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Indianapolis Public Schools Teacher and International Baccalaureate Leader Melody Coryell Earns Milken Educator Award and $25,000
November 23, 2015
SANTA MONICA, CA — Melody Coryell, an English teacher and International Baccalaureate (IB) diploma program coordinator at Shortridge High School in Indianapolis, was surprised with a $25,000 Milken Educator Award before an enthusiastic schoolwide assembly filled with cheering students, respected colleagues, distinguished officials and the media.
Coryell is among up to only 40 educators who will be presented with the prestigious honor during the Milken Family Foundation’s (MFF) coast-to-coast tour across the country. MFF has been rewarding outstanding elementary and secondary educators with the Award since 1987.
Milken Educator Awards Senior Vice President Dr. Jane Foley—herself an Indiana Milken Educator from the class of 1994—presented the prestigious honor with Superintendent of Public Instruction Glenda Ritz.
“Melody Coryell developed a passion for education at a very young age. Today, she is changing the lives of teachers and students every day,” said Dr. Jane Foley, senior vice president of the Milken Educator Awards. “At Shortridge High School, Melody opens students’ eyes and minds to the world of learning, drawing from the diverse thoughts of literary greats around the globe. Because of her instruction, students not only enjoy a rich education, but also hold a deep understanding and respect for others that they will carry through life.”
“I am honored to present Melody Coryell with a Milken Educator Award,” said Ritz. “Melody prepares her students to be global citizens through a high-quality, international curriculum. And as a teacher-leader, she supports and encourages her colleagues to ensure that students are receiving an education of the highest quality. As Indiana’s schools continue to experience a teacher shortage, now more than ever it is important to recognize the work of outstanding educators like Melody and to encourage the next generation to follow her example.”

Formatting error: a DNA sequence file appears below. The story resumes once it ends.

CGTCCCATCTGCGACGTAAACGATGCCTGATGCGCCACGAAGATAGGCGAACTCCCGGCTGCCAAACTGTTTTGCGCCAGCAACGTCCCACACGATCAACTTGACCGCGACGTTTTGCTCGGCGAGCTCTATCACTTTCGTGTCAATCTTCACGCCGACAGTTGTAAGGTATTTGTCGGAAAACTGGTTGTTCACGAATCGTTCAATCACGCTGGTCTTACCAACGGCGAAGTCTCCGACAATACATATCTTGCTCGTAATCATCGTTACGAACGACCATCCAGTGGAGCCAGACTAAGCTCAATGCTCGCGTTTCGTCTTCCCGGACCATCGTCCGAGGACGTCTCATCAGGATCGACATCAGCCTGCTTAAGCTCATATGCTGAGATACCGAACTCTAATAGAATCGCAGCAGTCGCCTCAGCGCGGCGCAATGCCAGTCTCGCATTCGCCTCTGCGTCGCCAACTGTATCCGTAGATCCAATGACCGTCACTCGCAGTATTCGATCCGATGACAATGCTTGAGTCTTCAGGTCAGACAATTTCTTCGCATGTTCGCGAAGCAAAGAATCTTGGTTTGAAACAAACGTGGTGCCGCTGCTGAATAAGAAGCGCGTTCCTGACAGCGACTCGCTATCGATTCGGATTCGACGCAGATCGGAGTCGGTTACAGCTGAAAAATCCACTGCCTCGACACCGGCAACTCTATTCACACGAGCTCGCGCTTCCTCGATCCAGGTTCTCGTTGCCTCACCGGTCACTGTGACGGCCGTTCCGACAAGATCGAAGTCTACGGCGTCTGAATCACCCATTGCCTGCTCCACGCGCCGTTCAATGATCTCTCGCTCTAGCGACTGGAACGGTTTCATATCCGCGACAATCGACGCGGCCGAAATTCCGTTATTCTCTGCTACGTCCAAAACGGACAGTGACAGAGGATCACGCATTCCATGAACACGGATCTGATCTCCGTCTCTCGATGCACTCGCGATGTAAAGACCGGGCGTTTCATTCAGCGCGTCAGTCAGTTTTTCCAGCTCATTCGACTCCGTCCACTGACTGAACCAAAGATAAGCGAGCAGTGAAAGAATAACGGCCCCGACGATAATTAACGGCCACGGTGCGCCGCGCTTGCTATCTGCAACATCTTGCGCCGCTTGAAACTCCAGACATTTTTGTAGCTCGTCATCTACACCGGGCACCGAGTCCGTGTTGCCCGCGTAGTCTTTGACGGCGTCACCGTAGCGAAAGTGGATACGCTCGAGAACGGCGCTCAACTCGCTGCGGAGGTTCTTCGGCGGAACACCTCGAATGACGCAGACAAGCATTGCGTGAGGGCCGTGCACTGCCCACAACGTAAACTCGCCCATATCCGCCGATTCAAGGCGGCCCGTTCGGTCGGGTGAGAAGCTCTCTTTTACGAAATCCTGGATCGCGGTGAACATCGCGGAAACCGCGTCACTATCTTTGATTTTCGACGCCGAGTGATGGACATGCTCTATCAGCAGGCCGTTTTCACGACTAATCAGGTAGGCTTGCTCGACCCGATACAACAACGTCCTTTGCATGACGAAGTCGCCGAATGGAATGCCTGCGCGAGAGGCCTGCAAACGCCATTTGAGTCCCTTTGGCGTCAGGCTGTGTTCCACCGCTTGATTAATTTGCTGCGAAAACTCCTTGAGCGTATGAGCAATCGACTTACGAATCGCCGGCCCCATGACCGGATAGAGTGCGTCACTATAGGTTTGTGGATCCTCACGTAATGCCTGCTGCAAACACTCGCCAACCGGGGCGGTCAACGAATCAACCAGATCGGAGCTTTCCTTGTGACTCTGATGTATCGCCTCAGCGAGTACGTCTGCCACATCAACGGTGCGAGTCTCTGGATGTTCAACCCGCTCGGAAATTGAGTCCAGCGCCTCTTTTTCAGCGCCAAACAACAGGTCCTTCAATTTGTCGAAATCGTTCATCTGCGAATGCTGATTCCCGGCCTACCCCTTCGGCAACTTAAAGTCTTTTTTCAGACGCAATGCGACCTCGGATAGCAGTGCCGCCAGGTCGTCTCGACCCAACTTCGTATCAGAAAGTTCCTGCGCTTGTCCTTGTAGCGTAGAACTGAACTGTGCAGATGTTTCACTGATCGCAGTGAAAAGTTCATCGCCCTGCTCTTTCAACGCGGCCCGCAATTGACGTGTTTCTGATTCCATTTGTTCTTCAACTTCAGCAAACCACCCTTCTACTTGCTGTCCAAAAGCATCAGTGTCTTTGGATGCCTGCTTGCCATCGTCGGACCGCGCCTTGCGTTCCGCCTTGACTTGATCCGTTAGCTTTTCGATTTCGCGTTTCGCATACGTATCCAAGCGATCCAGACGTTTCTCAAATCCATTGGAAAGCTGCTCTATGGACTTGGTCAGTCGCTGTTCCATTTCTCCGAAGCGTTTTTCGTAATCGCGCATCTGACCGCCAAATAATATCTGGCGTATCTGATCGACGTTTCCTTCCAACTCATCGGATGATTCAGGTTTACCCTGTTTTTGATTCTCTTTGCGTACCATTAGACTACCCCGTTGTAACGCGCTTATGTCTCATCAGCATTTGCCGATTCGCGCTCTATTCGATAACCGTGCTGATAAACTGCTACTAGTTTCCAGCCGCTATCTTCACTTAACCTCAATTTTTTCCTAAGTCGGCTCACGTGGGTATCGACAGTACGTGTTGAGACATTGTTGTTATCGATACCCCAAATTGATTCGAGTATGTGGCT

Coryell was inspired to pursue her path after being accepted into an educational program in Kokomo, Indiana, in second grade. The experience demonstrated to her how education can open a young person’s eyes to the world and, in the process, change lives.
Coryell arrived to Shortridge High in July 2014 after over a decade as the IB coordinator and an English teacher at Lawrence North High School in Lawrence Township. There, she instituted recruitment strategies and modified program implementation, resulting in enrollment more than doubling.
Coryell hones her skills at Shortridge High, where her students are exposed to the diverse thinking of international authors and writers. Through her own experiences with international travel—having studied at Oxford University under a prestigious Whitinger scholarship at Ball State University—she instills the importance of cultural awareness and understanding through dialogue and literature. Coryell is acutely attuned to each student’s needs and ensures that students reach mastery before introducing new material. As a result, her students earned a 98% passing rate in English/Language Arts and a 100% passing rate for the IB diploma program.